Red Crisis: Chapter Two

Lisa stared at the steps that lead into the school building. All around her, kids her age streamed from the yellow school buses and into the red brick schoolhouse. The last time she’d been in a group this big was when she’d gone with the a church group to the zoo in Portland.
This was just as exciting, perhaps even more so, than that event.
Except there was the new development in the teacher problem. Apparently she had a “Mr. Dover” to be worried about.
“What should I say to him when he asks what school I’m from?” Lisa asked. “If I tell him I’m the home educated girl, then he’s going to get mad!”
“Well…” Cecelia scratched her head. They continued to stare at the front door to the schoolhouse. “How about… oh, I know! Tell him you go to a private school!”
“It’s true!” Cecelia insisted. “You go to a private school. Because you’re home educated, that’s private. And it is school, so therefore--”

“I’m private schooled!” Lisa finished. “It’s perfect. Gosh, you’re smart. Well, let’s get this show on the road!”
The school was even bigger than she’d imagined once they got inside. The hallways were lined with doors to classrooms and closets. A grey-haired janitor nodded a greeting to Cecilia and sent a wink in Lisa’s direction.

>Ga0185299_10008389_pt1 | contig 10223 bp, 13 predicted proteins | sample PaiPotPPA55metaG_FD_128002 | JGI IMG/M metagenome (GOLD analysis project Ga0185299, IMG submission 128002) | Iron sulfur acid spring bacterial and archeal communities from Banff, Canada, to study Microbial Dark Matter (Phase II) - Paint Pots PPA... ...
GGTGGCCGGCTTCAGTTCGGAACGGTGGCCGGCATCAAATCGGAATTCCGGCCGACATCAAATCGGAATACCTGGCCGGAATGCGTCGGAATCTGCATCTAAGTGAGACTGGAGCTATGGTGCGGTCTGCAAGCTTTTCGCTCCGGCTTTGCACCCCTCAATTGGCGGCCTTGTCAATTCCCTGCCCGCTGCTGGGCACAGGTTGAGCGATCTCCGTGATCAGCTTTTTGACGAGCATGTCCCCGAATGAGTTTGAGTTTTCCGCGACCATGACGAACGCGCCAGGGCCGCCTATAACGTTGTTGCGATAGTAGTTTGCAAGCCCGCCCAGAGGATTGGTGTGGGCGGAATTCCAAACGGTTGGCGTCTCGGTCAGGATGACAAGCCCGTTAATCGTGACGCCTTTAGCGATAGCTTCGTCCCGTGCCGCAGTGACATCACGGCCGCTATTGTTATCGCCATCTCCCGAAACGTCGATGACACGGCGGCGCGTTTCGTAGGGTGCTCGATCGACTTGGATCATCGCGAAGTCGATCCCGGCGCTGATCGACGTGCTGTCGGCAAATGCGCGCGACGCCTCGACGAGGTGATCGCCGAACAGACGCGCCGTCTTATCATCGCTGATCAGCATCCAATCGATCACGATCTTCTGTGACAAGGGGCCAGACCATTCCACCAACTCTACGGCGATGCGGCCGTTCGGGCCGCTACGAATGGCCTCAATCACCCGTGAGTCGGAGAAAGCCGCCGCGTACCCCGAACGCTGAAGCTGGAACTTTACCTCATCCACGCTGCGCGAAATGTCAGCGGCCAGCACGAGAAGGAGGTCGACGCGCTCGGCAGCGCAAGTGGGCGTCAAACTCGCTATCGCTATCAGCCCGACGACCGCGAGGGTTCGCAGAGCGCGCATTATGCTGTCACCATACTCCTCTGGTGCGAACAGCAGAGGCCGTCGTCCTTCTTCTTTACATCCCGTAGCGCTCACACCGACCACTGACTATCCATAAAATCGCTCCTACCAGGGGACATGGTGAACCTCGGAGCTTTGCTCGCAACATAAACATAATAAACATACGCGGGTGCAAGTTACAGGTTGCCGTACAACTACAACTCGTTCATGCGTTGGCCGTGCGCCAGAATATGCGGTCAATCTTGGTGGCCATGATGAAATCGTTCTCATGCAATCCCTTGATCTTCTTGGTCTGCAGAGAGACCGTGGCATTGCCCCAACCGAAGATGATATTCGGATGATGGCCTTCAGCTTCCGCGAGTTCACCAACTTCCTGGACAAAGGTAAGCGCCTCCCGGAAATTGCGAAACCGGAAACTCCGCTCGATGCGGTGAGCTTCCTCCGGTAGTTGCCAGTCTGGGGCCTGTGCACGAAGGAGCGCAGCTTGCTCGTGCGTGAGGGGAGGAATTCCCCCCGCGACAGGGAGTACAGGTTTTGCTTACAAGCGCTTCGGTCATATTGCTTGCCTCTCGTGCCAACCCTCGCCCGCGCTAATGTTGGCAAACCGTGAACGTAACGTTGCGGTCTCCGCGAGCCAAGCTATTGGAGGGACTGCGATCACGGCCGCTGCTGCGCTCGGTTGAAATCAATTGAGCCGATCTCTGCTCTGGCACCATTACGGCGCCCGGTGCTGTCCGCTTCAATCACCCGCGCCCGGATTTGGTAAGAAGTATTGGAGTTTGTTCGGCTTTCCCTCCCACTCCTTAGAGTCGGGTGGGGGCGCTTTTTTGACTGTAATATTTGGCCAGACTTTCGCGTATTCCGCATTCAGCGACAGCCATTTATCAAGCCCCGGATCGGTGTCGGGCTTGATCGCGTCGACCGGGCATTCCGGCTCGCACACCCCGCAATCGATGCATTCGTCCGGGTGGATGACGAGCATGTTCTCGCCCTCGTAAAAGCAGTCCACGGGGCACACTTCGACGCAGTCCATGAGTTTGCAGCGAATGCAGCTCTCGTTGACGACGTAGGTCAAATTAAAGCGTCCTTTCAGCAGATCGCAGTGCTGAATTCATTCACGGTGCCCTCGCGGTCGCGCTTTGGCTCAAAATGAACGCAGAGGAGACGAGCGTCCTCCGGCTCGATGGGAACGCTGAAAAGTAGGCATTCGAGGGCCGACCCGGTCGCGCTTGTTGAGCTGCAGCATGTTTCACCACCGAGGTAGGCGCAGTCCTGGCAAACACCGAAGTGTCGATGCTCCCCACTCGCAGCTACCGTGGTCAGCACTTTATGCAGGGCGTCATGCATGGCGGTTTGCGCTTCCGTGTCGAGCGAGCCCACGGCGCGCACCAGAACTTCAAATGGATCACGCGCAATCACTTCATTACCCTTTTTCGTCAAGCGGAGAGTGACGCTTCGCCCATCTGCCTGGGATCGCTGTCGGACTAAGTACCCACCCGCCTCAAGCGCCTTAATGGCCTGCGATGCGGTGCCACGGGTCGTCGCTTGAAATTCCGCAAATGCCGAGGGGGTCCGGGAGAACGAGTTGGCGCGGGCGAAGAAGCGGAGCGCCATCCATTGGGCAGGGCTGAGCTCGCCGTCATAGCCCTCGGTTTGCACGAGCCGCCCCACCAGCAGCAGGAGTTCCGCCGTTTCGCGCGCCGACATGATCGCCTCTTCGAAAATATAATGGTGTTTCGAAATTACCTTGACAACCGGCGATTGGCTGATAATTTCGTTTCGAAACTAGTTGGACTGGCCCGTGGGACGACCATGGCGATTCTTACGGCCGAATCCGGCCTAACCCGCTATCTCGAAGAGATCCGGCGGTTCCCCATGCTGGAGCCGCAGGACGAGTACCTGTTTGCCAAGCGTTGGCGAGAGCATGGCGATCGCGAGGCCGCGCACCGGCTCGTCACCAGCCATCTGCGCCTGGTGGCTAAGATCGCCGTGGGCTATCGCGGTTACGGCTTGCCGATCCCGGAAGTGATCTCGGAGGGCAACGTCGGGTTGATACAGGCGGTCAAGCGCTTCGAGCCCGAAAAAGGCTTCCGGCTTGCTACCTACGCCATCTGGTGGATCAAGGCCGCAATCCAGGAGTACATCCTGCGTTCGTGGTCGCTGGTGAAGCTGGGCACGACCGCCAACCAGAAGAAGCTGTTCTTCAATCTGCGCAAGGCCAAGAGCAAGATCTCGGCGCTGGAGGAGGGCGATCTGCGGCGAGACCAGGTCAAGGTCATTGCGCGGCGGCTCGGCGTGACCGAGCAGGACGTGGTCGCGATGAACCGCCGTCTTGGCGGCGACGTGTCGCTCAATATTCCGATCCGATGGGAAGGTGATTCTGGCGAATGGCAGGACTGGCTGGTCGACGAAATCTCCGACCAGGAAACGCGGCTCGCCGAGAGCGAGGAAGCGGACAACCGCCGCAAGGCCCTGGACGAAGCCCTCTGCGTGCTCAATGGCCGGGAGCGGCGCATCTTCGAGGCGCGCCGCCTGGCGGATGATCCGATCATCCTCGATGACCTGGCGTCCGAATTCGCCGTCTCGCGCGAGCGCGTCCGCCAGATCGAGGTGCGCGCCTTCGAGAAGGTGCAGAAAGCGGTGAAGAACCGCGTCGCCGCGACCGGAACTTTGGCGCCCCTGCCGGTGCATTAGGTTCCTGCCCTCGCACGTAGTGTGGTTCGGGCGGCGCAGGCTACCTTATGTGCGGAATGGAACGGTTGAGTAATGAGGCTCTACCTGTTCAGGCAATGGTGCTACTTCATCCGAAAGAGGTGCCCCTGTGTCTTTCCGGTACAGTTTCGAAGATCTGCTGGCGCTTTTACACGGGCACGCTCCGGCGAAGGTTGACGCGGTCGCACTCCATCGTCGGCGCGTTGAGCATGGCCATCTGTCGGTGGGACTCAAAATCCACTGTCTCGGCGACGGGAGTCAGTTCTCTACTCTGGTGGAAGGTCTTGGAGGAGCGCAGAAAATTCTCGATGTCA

“So glad you’re here, Lisa,” he said as he walked by them. “Can’t wait to hear about Oregon.”
Lisa stopped in her tracks and glanced over her shoulder. “Okay, that’s creepy. How on earth does he know who I am?”
“Hmm? Oh, that’s Timothy. He’s the janitor. I’m friends with him and I showed him a picture of you a while ago. I tell him all about the letters you send to me! He’s kinda lonely, his kids are all grown up and in college. So I try to cheer him up.”
Lisa laughed and poked Cecelia. “I hope you didn’t tell him everything I wrote in those letters!”
“Naw, I knew better than to tell him the story you told me about how Rylee scraped you off his back.”
Lisa had been so embarrassed that her horse had pulled such a stunt on her. She’d been riding since she was two, and Rylee was well-known for his dumping methods. To think he’d been able to lose her after six years of riding him!